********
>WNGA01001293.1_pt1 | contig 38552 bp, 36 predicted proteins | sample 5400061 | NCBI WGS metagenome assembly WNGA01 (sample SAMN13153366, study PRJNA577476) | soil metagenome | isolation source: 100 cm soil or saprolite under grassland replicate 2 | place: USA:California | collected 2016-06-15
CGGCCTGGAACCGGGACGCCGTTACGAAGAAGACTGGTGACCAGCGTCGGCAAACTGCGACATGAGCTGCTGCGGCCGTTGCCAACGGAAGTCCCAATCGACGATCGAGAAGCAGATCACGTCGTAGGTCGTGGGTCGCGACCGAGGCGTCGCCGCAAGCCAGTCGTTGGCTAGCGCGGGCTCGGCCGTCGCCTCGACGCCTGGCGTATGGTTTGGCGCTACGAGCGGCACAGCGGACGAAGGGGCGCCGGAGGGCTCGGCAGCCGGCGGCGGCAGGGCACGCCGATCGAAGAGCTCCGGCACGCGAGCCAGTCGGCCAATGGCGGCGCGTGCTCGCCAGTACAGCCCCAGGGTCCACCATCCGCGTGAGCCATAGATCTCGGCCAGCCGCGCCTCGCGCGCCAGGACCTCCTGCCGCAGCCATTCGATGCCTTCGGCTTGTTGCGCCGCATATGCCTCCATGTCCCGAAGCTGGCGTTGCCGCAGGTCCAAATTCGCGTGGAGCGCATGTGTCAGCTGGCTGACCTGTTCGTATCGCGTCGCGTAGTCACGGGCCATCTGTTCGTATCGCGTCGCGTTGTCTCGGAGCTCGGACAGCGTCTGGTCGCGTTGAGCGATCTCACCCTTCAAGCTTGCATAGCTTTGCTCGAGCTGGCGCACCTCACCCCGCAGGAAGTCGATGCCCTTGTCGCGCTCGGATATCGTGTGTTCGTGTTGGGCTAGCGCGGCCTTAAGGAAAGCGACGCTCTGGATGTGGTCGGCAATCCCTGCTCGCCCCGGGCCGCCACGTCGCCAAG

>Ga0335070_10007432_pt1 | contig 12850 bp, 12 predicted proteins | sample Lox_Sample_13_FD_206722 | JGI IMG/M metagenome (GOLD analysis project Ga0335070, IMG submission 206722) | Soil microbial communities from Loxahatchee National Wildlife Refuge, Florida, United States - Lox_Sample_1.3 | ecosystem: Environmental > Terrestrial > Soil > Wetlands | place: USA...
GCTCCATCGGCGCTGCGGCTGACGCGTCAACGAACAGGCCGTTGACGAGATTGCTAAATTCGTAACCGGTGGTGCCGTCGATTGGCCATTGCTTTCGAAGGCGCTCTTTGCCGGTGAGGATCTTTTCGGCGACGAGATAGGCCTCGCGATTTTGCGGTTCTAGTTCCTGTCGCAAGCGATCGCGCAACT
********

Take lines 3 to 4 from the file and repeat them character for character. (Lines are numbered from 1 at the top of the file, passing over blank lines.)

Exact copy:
>Ga0335070_10007432_pt1 | contig 12850 bp, 12 predicted proteins | sample Lox_Sample_13_FD_206722 | JGI IMG/M metagenome (GOLD analysis project Ga0335070, IMG submission 206722) | Soil microbial communities from Loxahatchee National Wildlife Refuge, Florida, United States - Lox_Sample_1.3 | ecosystem: Environmental > Terrestrial > Soil > Wetlands | place: USA...
GCTCCATCGGCGCTGCGGCTGACGCGTCAACGAACAGGCCGTTGACGAGATTGCTAAATTCGTAACCGGTGGTGCCGTCGATTGGCCATTGCTTTCGAAGGCGCTCTTTGCCGGTGAGGATCTTTTCGGCGACGAGATAGGCCTCGCGATTTTGCGGTTCTAGTTCCTGTCGCAAGCGATCGCGCAACT